Indian consumers and their mall patronage:Application of cultural-self and the theory of planned behavior to patronage intentions

Patney, Mansi
Major Professor
Linda S. Niehm
Committee Member
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Apparel, Events and Hospitality Management

This study investigated Indian consumers' motivations and intentions to patronize contemporary retail formats, such as shopping malls. The study attempts to explain the effect of cultural-self (Brewer & Chen, 2007) on Indian consumers' shopping attitudes and subjective norms in addition to motivations on the intentions to patronize malls in India. In addition to the cultural-self, this study is also framed by the theory of planned behavior (TPB) (Ajzen, 1988, 1991). Data were collected from shoppers present in four different zones (i.e., north, south, west, and east) of New Delhi, India. Trained data collection staff approached 845 Indian mall shoppers at the various malls in New Delhi. Three hundred and one completed surveys were used for the statistical analysis.

Two phases of data analysis were conducted: preliminary analysis and model testing. Preliminary analysis of research data consisted of descriptive analysis, principal components analysis, internal reliability assessment of research variables using Cronbach's alpha coefficients, and correlation analysis. Confirmatory factor analysis for each construct and measurement model testing was performed using Mplus version 6 statistical software (Muthyn & Muthyn, 2000). Structural model testing was conducted through two steps: testing of the proposed model and alternative model testing. Model testing was performed through maximum-likelihood estimation procedures using Mplus statistical software (Muthyn & Muthyn, 2000).

An important contribution of this study is the identification of cultural groups based on the dimensions of cultural-self (Brewer & Chen, 2007). The emergence of five cultural clusters or groups in this study—"enthusiasts," "autonomous," "sociables," "affables," and "family-oriented"—confirm the multidimensionality of the individualism-constructivism construct (Bond, 2002; Fiske, 2002; Ho & Chiu, 1994; Triandis & Gelfand, 1998).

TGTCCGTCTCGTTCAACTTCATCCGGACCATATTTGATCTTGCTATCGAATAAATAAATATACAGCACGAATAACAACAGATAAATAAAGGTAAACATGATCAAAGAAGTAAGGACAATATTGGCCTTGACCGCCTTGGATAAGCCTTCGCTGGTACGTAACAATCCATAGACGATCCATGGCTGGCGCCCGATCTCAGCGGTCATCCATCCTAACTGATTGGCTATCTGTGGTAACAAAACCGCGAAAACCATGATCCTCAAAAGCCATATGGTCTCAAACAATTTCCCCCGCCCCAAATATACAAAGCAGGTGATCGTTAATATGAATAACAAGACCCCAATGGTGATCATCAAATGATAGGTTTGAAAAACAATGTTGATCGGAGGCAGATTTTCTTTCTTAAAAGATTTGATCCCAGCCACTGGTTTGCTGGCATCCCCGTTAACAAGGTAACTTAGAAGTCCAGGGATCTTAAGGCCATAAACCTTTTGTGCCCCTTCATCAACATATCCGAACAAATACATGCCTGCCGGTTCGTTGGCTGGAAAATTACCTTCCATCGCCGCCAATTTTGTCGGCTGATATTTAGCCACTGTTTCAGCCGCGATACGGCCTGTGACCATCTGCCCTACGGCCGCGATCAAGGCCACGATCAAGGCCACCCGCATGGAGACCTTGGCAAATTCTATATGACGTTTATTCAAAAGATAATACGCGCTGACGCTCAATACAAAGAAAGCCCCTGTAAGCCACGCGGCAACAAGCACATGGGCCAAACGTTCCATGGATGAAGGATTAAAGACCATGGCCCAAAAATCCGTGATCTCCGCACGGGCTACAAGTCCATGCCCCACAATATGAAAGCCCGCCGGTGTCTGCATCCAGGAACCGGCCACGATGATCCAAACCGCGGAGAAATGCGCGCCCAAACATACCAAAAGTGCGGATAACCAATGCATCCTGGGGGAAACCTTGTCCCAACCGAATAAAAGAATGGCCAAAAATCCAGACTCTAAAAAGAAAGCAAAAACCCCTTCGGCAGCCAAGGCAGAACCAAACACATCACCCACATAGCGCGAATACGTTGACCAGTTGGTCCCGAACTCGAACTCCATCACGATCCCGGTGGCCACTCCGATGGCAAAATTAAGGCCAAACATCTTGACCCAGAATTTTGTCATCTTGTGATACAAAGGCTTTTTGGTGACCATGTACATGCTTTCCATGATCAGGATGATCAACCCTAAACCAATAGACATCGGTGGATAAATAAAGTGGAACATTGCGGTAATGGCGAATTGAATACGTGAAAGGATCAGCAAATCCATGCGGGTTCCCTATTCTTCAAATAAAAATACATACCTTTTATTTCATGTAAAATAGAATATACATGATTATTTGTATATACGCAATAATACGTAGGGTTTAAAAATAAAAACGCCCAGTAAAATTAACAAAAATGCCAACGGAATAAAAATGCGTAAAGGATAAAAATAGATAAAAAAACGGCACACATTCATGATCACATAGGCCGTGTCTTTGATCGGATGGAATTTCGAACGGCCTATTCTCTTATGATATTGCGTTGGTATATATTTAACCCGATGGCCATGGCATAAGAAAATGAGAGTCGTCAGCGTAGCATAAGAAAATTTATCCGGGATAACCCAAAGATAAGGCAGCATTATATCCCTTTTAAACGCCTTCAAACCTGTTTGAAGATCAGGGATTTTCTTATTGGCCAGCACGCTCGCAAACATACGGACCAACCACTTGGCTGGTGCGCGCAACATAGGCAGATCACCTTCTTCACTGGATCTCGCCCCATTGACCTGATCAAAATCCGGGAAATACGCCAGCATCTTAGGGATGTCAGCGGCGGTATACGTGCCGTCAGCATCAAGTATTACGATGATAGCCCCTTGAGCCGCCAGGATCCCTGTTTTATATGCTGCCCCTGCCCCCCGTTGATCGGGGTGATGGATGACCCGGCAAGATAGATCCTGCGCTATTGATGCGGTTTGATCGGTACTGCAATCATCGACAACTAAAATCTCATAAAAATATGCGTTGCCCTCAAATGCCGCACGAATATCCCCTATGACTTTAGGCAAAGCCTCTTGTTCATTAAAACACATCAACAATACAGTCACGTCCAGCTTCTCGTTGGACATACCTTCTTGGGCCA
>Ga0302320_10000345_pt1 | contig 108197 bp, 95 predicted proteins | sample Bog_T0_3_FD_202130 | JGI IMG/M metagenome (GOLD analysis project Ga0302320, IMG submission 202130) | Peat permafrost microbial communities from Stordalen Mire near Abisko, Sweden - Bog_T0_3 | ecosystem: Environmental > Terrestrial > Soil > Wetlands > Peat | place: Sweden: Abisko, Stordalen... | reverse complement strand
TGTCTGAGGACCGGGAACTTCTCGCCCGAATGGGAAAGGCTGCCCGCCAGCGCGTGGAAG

Overall results from this study confirm applicability of elements of the theory of planned behavior in a non-western cultural context. As proposed by Ajzen (1991), attitudes, subjective norms, and perceived behavioral control were important predictors of behavioral intentions related to Indian consumers' mall shopping preferences and behaviors. Among the three antecedents of patronage intentions towards malls in India (i.e., subjective norms, attitude towards mall attributes, and perceived behavioral control), perceived behavioral control had the greatest effect on purchase intentions. This study provides useful insights into mall shopping behavior of Indian consumers. Mall managers and retailers in India will benefit from knowledge of Indian consumers' clusters. Theoretical contributions include an understanding of the multidimensionality of the cultural-self construct and the antecedents of Indian mall shoppers' patronage intentions. Results of this study provide a deeper understanding of the reasons Indian consumers go shopping, and specifically why they patronize malls. Findings from this research provide important insight for retailers' strategic marketing activities directed at different consumer groups. It is posited that effective marketing communication for different consumer groups could be improved by better understanding the cultural-orientation, mindsets, and shopping motives of Indian consumers.